Hello, please can anyone encourage a fairly new learner by telling me about your first real conversations in welsh?
I am on challenge 12, level 1, southern at the moment. My husband and daughter haven’t done quite so much yet, though we can use a few phrases around the house. I had a rush of enthusiasm a few weeks ago and contacted more advanced learners and welsh speakers whom I know, and asked if they would be willing to have a chat with me to help me with my welsh. Of course they all said they would be delighted to help, lovely people that they are, but I am having trouble pushing myself to take them up on it now! I tried one Skype call and managed to chat a bit.
I am confident that I can say lots of things I need to say like ‘I can’t remember how to say what I want to say’, but I can’t think of much else I can say. I know I understand more than I can say which is normal for learners. I can remember from the special lesson in the old course to ask “tiin yown?” and “shw mar gwaith?” (Please excuse my spelling, I’ve not really started reading/writing yet.) Is that enough to get into real conversations? Do I just need to get over myself and dive in, accepting that it’s always going to be uncomfortable starting out speaking another language? Or would it be better to try to prepare some more detailed things that I could say?
How were your first real conversations in welsh? Did you find it easier to practice with other learners of SSiw first? Any advice?
My first conversations were, well, monologues to be honest. I bravely ventured into Saith Seren and shook like a leaf.
That was 8 months ago. I’ve been learning for ten now.
Personally i find it easier with people who have done SSIW. Common vocabulary etc. But the important thing is practice. There will be many times you think you don’t understand much. In reality you will hear familiar things and recognise lots but not quite piece things together.
Don’t worry. All will improve and you’ll look back and wonder what all the fuss was about.
At this stage, what you really want (more than actual conversation) is the opportunity to try and make up phrases in Welsh from what you’ve learnt - on our 5 day intensives, we call this the Language Lego Game - the point being that you’re trying to build something from what you’ve learnt, instead of trying to have a ‘conversation’.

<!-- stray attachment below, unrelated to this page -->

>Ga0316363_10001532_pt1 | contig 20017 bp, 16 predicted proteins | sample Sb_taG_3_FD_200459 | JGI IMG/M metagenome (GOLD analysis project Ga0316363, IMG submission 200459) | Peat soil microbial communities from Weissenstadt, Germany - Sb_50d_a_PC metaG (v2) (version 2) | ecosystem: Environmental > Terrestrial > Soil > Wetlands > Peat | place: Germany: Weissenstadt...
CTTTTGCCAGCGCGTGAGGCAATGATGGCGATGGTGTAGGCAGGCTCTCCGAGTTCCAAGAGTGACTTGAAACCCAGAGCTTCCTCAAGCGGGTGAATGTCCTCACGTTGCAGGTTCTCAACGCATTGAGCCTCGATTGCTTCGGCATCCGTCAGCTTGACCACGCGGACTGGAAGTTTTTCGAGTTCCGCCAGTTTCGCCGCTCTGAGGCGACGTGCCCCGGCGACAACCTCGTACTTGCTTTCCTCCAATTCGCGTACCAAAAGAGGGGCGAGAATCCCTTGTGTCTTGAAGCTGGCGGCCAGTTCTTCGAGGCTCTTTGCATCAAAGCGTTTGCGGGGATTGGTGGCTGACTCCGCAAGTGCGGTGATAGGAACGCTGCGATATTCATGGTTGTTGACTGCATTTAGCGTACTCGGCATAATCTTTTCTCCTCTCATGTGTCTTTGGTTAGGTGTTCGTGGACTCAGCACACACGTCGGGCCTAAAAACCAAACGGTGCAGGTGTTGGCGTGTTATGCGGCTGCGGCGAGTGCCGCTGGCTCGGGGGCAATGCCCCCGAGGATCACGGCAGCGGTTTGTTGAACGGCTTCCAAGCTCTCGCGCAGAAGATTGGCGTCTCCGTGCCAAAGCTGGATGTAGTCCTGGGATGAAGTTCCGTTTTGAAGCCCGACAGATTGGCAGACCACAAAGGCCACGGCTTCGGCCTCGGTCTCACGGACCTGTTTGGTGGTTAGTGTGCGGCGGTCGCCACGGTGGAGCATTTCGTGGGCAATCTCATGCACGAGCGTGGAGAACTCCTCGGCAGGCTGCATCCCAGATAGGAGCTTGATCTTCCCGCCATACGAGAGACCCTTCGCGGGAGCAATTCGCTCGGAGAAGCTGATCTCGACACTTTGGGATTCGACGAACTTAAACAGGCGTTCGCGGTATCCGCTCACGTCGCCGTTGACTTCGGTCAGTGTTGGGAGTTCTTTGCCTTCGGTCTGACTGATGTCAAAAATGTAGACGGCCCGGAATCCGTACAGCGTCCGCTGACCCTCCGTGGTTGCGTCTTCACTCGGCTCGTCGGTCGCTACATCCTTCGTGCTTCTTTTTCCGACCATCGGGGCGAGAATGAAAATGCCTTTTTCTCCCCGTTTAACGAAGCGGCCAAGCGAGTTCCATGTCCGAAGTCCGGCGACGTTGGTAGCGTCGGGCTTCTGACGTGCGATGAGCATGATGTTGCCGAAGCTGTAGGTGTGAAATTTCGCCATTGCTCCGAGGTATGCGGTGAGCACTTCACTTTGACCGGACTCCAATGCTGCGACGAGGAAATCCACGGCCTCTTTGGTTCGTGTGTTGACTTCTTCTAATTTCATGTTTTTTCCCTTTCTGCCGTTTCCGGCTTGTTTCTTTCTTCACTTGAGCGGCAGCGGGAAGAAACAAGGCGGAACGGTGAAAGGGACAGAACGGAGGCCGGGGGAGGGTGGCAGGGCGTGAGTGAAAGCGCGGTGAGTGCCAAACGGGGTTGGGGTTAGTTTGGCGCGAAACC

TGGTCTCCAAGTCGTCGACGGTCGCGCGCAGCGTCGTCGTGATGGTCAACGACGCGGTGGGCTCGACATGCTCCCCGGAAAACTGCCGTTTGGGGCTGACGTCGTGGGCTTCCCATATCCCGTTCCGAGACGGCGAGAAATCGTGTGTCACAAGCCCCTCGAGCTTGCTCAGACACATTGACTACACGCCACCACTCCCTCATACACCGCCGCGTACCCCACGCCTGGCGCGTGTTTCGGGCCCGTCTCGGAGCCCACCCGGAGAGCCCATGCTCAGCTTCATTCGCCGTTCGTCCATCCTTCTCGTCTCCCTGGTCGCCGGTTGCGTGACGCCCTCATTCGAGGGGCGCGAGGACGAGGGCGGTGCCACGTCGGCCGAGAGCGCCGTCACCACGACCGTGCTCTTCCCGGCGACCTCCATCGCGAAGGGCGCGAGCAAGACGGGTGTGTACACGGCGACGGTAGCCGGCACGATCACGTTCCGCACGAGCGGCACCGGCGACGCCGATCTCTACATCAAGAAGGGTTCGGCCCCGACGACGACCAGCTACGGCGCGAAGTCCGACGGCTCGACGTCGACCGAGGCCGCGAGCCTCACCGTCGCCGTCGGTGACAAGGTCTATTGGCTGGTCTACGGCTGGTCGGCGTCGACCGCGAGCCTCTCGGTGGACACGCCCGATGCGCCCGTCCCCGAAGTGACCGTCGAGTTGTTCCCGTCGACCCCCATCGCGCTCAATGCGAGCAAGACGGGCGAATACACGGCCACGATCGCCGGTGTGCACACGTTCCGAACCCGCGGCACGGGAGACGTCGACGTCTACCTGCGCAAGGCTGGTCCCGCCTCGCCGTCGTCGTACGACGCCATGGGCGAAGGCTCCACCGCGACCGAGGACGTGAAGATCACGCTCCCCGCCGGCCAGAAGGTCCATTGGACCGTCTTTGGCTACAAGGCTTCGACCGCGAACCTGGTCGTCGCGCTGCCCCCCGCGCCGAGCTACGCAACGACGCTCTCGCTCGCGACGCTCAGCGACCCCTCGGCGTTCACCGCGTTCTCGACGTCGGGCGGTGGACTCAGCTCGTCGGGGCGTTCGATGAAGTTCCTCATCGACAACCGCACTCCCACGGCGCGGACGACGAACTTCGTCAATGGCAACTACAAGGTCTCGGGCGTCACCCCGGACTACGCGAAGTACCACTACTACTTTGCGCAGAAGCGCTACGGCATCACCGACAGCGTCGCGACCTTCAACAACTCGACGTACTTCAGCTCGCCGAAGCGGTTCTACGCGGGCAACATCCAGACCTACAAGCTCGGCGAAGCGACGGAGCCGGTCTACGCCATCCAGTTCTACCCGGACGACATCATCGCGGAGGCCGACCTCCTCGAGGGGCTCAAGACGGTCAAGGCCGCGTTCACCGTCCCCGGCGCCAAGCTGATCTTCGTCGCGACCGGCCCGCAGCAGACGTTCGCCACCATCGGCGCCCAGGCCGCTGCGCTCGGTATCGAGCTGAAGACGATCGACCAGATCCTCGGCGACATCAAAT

Kind-hearted Welsh speakers or advanced learners who are willing to give you 5 (and then 10 later on, etc) minutes per week to do this would be worth their weight in gold to you - just make sure they understand what you’re trying to do at this point.
You could also supplement with mini-conversations on the understanding that you’ll stop whenever you get to the point where you can’t say what you want to say - and then make a note of what it was, figure out (with their help or on here) how to say it in Welsh, and then spend a little time practising it before your next mini-conversation…
The key thing here, though, is that your willingness to jump in with real speakers at this early stage is a fantastic sign that you’re going to achieve real success…
Thanks Aran. Great. I think if it’s not a bad idea I might look at the vocab from all the challenges so far and print out the english of all the words I already know, and that will help me play Language Lego.
One very good exercise is to cycle through different sets of items to include in a lego sentence - eg choose one of I/you/he/she/etc, one of roedd/wedi/present/bydd, one of question/not question, one of negative/not negative - and then put them all together…
Sorry for blowing my own trumpet and for another Ssiw plug but just bought some books in Siop Y Siswrn yn Yr Wyddgrug.
I was asked if i needed help to which i replied i was ok, then after choosing some book a chat in welsh when i was paying. i had to mention ssiw as usual. Of course after i recognised a few mistakes eg saying x lefelau instead of x lefel but i was told i was doing yn arbennig o dda. And not one word of english!
So the point? Well i remember bottling many a conversation. Today i didn’t. So keep trying.
I think that depends on how long a discourse has to last to be counted as a conversation! My first exchange with a native Welsh speaker (outside of the intensive course) consisted of
'do you want a cup of tea?